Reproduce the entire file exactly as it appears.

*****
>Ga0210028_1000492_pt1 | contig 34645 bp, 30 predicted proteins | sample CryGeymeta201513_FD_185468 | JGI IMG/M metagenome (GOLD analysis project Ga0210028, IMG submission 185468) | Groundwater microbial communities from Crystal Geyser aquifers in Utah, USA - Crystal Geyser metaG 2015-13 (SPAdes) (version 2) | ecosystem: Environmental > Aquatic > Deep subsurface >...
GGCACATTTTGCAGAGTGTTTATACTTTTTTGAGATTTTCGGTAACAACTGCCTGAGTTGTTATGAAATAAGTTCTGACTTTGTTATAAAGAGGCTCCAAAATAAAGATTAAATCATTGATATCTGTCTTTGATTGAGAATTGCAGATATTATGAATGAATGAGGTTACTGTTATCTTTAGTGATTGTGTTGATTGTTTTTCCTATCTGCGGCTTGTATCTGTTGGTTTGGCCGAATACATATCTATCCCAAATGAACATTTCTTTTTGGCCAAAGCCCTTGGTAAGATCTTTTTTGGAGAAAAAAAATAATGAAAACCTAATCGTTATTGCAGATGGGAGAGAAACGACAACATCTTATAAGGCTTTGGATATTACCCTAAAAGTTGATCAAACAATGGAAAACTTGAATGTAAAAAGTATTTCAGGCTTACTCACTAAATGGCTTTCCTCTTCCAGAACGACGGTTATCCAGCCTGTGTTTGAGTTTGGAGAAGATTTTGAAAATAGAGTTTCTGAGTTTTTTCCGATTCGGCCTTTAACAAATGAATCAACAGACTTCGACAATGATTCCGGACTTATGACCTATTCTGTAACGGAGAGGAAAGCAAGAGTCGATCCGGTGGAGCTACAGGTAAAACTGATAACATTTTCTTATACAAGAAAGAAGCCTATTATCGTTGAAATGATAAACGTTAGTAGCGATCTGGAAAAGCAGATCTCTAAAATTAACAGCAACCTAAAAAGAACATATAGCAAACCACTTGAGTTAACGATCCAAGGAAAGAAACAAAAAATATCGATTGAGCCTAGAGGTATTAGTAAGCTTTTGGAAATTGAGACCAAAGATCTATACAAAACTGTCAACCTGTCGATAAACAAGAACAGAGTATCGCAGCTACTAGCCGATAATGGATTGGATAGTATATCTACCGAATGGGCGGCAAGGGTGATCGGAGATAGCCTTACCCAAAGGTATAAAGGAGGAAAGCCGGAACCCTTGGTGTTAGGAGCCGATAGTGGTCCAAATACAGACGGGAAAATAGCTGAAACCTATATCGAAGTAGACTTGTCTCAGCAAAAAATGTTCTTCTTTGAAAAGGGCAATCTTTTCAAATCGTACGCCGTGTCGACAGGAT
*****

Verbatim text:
>Ga0210028_1000492_pt1 | contig 34645 bp, 30 predicted proteins | sample CryGeymeta201513_FD_185468 | JGI IMG/M metagenome (GOLD analysis project Ga0210028, IMG submission 185468) | Groundwater microbial communities from Crystal Geyser aquifers in Utah, USA - Crystal Geyser metaG 2015-13 (SPAdes) (version 2) | ecosystem: Environmental > Aquatic > Deep subsurface >...
GGCACATTTTGCAGAGTGTTTATACTTTTTTGAGATTTTCGGTAACAACTGCCTGAGTTGTTATGAAATAAGTTCTGACTTTGTTATAAAGAGGCTCCAAAATAAAGATTAAATCATTGATATCTGTCTTTGATTGAGAATTGCAGATATTATGAATGAATGAGGTTACTGTTATCTTTAGTGATTGTGTTGATTGTTTTTCCTATCTGCGGCTTGTATCTGTTGGTTTGGCCGAATACATATCTATCCCAAATGAACATTTCTTTTTGGCCAAAGCCCTTGGTAAGATCTTTTTTGGAGAAAAAAAATAATGAAAACCTAATCGTTATTGCAGATGGGAGAGAAACGACAACATCTTATAAGGCTTTGGATATTACCCTAAAAGTTGATCAAACAATGGAAAACTTGAATGTAAAAAGTATTTCAGGCTTACTCACTAAATGGCTTTCCTCTTCCAGAACGACGGTTATCCAGCCTGTGTTTGAGTTTGGAGAAGATTTTGAAAATAGAGTTTCTGAGTTTTTTCCGATTCGGCCTTTAACAAATGAATCAACAGACTTCGACAATGATTCCGGACTTATGACCTATTCTGTAACGGAGAGGAAAGCAAGAGTCGATCCGGTGGAGCTACAGGTAAAACTGATAACATTTTCTTATACAAGAAAGAAGCCTATTATCGTTGAAATGATAAACGTTAGTAGCGATCTGGAAAAGCAGATCTCTAAAATTAACAGCAACCTAAAAAGAACATATAGCAAACCACTTGAGTTAACGATCCAAGGAAAGAAACAAAAAATATCGATTGAGCCTAGAGGTATTAGTAAGCTTTTGGAAATTGAGACCAAAGATCTATACAAAACTGTCAACCTGTCGATAAACAAGAACAGAGTATCGCAGCTACTAGCCGATAATGGATTGGATAGTATATCTACCGAATGGGCGGCAAGGGTGATCGGAGATAGCCTTACCCAAAGGTATAAAGGAGGAAAGCCGGAACCCTTGGTGTTAGGAGCCGATAGTGGTCCAAATACAGACGGGAAAATAGCTGAAACCTATATCGAAGTAGACTTGTCTCAGCAAAAAATGTTCTTCTTTGAAAAGGGCAATCTTTTCAAATCGTACGCCGTGTCGACAGGAT